His. (Isaiah 43:1)

Loved. (Romans 5:8)

Brave. (2 Timothy 1:7)

Yes, brave. As in able to overcome my paralyzing fears, and shake them from my feet like so much dust. Because the thing is, I do have a Father – one who planned for me, intended for me to be here, and breathed me into existence for the purpose of being wrapped all my days in His love. And my Father has not given me a spirit of fear, but one of power, one of love, and of a sound mind. So when my mind is not sound and my spirit is trembling, I can run to the storehouse where He keeps His extra power and love and strength and all the brave I need. He is always faithful when I run out. He always helps me with all the anyways.

I wish I had the answer to fear. I’ll be honest with you, friend, it’s not always as simple as praying the fear away. I wish it was. Sometimes the fear is stubborn and sticky and doesn’t want to shake loose. Sometimes it stares into my eyes and demands I answer its constant question: What makes you think you’re anything worth anything?

And all I can do is keep whispering the only answer I know: Jesus. And though my fears roar and threaten, I will keep singing it anyway.

 

Cattie Price is a writer and speaker from Kansas City. A former teacher and social worker, she has a passion for welcoming the left out and pushed aside. She loves to bake and hang out with her fiancé, and drinks way too much Diet Coke. Connect with Cattie at cattieprice.com or on Facebook at facebook.com/cattieprice.

Fear

Targeted

God is moving in big ways in my life, and because I can’t see the end, the purpose, the “why” of it all, some days it is so hard. I’ve always said I have Big Faith. Friends tell me that I’ve overcome so much in my life, and I have. I have walked through and conquered huge fearful things, especially in the past few years. But the enemy doesn’t stop attacking just because you beat him once. If you wake up every day seeking after the Lord, consider yourself targeted. As a follower of Jesus I have a huge target on my back and the devil wants to take me down. I learned yesterday that fear can come when you least expect it, especially when everything is going so well. I was sitting in the rain of favor and overflow, and the devil didn’t like it one bit. So he attacked.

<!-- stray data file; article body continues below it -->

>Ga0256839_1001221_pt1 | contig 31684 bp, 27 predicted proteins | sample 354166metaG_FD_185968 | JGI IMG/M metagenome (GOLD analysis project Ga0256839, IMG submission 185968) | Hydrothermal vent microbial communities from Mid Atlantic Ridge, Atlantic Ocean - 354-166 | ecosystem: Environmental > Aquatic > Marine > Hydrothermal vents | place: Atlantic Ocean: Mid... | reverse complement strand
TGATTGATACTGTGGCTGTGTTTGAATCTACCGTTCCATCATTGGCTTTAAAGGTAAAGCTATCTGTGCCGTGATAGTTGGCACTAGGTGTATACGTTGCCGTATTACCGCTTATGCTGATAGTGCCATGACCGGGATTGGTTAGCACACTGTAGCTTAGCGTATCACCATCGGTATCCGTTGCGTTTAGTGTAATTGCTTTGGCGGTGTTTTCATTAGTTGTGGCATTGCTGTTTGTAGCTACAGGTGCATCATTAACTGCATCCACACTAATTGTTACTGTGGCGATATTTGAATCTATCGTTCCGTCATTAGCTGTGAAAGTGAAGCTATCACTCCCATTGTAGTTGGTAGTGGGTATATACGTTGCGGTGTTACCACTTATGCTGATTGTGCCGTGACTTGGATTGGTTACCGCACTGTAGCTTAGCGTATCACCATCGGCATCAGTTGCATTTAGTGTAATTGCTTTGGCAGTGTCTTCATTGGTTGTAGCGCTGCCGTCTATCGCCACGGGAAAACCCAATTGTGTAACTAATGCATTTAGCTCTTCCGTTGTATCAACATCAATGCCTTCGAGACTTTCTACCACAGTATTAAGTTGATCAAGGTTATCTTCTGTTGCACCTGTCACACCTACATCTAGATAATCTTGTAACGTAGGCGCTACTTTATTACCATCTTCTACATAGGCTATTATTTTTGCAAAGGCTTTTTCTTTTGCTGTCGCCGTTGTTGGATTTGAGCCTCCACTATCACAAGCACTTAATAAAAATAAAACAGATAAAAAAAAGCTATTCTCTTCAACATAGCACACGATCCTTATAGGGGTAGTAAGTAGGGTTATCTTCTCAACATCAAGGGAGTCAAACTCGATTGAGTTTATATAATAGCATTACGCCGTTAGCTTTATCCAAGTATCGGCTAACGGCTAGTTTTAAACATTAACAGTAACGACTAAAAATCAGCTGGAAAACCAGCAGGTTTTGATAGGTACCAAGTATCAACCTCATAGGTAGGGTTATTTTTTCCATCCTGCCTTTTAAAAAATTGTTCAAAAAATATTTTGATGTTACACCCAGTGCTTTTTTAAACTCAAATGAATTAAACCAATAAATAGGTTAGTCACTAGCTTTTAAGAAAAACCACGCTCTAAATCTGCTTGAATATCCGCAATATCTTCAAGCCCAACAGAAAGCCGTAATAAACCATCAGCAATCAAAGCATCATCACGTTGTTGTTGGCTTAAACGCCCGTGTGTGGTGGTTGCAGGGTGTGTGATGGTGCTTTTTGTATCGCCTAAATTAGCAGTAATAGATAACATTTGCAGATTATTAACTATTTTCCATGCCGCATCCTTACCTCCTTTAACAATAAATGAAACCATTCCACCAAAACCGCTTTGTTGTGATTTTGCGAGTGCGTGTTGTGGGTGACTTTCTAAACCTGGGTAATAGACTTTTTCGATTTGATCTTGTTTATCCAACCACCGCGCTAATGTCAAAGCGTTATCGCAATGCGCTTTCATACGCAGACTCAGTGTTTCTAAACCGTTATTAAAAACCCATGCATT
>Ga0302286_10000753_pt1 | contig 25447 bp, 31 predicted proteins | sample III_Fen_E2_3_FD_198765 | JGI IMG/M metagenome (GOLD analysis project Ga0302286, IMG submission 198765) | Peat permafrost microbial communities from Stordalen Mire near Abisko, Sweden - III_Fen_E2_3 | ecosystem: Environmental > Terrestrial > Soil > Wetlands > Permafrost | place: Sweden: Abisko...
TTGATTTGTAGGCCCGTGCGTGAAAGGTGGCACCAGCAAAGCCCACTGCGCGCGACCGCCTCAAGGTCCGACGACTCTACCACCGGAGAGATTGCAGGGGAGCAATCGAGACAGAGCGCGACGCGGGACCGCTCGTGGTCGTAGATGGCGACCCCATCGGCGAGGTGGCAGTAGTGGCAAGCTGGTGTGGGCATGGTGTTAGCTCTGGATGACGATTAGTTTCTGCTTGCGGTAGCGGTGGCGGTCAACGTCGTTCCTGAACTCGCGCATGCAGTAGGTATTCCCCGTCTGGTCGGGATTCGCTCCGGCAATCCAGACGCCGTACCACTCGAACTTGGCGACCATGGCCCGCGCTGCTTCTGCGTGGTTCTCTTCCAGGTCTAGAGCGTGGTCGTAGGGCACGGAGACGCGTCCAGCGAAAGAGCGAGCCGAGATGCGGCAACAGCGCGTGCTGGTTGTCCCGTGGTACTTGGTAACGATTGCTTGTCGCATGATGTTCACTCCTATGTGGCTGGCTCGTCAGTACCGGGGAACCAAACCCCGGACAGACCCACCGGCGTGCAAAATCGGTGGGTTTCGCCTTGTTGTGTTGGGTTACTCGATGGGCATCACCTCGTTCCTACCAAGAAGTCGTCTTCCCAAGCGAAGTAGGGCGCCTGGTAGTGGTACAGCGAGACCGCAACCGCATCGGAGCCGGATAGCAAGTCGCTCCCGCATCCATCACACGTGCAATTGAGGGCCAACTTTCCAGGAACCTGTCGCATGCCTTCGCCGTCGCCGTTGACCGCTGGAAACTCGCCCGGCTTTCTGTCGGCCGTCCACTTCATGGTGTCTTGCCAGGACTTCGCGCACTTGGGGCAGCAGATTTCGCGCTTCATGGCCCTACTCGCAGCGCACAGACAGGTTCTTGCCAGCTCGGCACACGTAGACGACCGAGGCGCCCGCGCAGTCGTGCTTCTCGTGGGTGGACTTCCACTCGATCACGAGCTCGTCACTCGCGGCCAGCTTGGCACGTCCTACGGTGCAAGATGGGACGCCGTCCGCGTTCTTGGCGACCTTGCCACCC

When I woke up yesterday, I prayed about a situation and felt good that God had it all under control. Of course He did, right? He always does. Even so, I asked for confirmation. I put into practice something I think a lot of us do. Something I learned from a Pastor that has brought me confirmation before. I held onto my closed Bible and I prayed that when I opened my Bible and pointed to a scripture, it would confirm for me what I was specifically praying about. So, with eyes closed, I opened my Bible and pointed to the page. Imagine my surprise when my finger landed exactly on John 5:39.

“You search the Scriptures because you think they give you eternal life. But the Scriptures point to me.” John 5:39 NLT

I laughed out loud. I had my confirmation. The Holy Spirit was saying “you already know God’s got this, you don’t need confirmation, keep your focus on Jesus”. Big faith.